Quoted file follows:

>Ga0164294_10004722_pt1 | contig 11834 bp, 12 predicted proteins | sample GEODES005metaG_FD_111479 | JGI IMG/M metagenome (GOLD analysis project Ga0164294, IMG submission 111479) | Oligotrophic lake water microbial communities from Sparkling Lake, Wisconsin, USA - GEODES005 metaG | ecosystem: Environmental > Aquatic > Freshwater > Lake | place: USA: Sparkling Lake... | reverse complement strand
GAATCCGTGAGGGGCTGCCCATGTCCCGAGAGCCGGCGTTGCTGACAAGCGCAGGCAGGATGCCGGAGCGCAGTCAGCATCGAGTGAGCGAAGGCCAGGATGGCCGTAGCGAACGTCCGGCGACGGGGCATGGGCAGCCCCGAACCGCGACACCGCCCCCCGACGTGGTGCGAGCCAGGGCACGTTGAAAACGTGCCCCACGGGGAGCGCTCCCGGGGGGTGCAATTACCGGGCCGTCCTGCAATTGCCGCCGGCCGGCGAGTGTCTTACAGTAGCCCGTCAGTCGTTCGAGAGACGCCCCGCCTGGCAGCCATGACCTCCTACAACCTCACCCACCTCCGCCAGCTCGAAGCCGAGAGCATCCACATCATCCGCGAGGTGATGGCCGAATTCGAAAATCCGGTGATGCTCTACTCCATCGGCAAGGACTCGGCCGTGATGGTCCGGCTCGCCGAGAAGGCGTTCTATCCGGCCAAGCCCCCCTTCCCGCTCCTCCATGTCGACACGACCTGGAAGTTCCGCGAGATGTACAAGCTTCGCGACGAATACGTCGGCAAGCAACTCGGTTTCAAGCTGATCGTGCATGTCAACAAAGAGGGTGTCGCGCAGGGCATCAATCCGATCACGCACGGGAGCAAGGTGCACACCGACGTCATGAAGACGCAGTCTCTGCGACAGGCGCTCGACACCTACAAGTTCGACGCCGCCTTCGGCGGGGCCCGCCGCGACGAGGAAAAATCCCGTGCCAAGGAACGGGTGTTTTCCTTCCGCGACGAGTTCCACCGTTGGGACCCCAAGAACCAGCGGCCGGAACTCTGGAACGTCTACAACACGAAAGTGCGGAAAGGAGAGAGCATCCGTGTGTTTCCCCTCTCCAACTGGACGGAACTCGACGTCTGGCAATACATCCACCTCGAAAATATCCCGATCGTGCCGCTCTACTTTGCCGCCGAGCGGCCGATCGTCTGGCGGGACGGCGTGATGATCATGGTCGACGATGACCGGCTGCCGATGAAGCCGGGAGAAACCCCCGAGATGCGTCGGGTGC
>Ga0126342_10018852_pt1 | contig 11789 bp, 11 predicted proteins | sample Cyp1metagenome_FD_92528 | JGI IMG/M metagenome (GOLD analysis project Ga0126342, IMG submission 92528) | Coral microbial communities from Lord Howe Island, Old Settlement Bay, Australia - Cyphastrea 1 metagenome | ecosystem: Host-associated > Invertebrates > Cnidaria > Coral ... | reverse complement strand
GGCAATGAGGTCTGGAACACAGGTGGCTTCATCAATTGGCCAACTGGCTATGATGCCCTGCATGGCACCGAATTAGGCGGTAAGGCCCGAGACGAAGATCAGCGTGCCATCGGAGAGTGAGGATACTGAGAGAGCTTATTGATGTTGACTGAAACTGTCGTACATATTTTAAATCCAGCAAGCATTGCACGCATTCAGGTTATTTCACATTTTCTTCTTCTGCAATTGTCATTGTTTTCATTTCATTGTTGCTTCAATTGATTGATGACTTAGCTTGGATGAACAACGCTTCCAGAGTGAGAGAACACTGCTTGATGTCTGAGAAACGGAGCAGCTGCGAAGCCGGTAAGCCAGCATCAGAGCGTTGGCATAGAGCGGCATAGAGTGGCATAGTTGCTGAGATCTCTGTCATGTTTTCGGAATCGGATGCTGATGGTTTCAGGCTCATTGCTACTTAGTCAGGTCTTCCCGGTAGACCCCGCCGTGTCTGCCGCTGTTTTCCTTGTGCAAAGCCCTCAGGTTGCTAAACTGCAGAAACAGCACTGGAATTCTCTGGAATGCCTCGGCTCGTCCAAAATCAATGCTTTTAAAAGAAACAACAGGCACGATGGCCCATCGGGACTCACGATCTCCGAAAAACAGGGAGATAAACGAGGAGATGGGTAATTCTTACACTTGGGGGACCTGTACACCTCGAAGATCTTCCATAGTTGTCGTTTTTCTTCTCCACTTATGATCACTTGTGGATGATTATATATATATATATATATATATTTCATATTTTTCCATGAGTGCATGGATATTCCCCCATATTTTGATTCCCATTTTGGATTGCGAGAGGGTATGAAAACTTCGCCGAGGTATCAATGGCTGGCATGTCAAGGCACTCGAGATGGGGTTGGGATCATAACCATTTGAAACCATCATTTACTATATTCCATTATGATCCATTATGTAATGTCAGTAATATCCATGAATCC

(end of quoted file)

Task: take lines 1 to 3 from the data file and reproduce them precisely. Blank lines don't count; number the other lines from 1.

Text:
>Ga0164294_10004722_pt1 | contig 11834 bp, 12 predicted proteins | sample GEODES005metaG_FD_111479 | JGI IMG/M metagenome (GOLD analysis project Ga0164294, IMG submission 111479) | Oligotrophic lake water microbial communities from Sparkling Lake, Wisconsin, USA - GEODES005 metaG | ecosystem: Environmental > Aquatic > Freshwater > Lake | place: USA: Sparkling Lake... | reverse complement strand
GAATCCGTGAGGGGCTGCCCATGTCCCGAGAGCCGGCGTTGCTGACAAGCGCAGGCAGGATGCCGGAGCGCAGTCAGCATCGAGTGAGCGAAGGCCAGGATGGCCGTAGCGAACGTCCGGCGACGGGGCATGGGCAGCCCCGAACCGCGACACCGCCCCCCGACGTGGTGCGAGCCAGGGCACGTTGAAAACGTGCCCCACGGGGAGCGCTCCCGGGGGGTGCAATTACCGGGCCGTCCTGCAATTGCCGCCGGCCGGCGAGTGTCTTACAGTAGCCCGTCAGTCGTTCGAGAGACGCCCCGCCTGGCAGCCATGACCTCCTACAACCTCACCCACCTCCGCCAGCTCGAAGCCGAGAGCATCCACATCATCCGCGAGGTGATGGCCGAATTCGAAAATCCGGTGATGCTCTACTCCATCGGCAAGGACTCGGCCGTGATGGTCCGGCTCGCCGAGAAGGCGTTCTATCCGGCCAAGCCCCCCTTCCCGCTCCTCCATGTCGACACGACCTGGAAGTTCCGCGAGATGTACAAGCTTCGCGACGAATACGTCGGCAAGCAACTCGGTTTCAAGCTGATCGTGCATGTCAACAAAGAGGGTGTCGCGCAGGGCATCAATCCGATCACGCACGGGAGCAAGGTGCACACCGACGTCATGAAGACGCAGTCTCTGCGACAGGCGCTCGACACCTACAAGTTCGACGCCGCCTTCGGCGGGGCCCGCCGCGACGAGGAAAAATCCCGTGCCAAGGAACGGGTGTTTTCCTTCCGCGACGAGTTCCACCGTTGGGACCCCAAGAACCAGCGGCCGGAACTCTGGAACGTCTACAACACGAAAGTGCGGAAAGGAGAGAGCATCCGTGTGTTTCCCCTCTCCAACTGGACGGAACTCGACGTCTGGCAATACATCCACCTCGAAAATATCCCGATCGTGCCGCTCTACTTTGCCGCCGAGCGGCCGATCGTCTGGCGGGACGGCGTGATGATCATGGTCGACGATGACCGGCTGCCGATGAAGCCGGGAGAAACCCCCGAGATGCGTCGGGTGC
>Ga0126342_10018852_pt1 | contig 11789 bp, 11 predicted proteins | sample Cyp1metagenome_FD_92528 | JGI IMG/M metagenome (GOLD analysis project Ga0126342, IMG submission 92528) | Coral microbial communities from Lord Howe Island, Old Settlement Bay, Australia - Cyphastrea 1 metagenome | ecosystem: Host-associated > Invertebrates > Cnidaria > Coral ... | reverse complement strand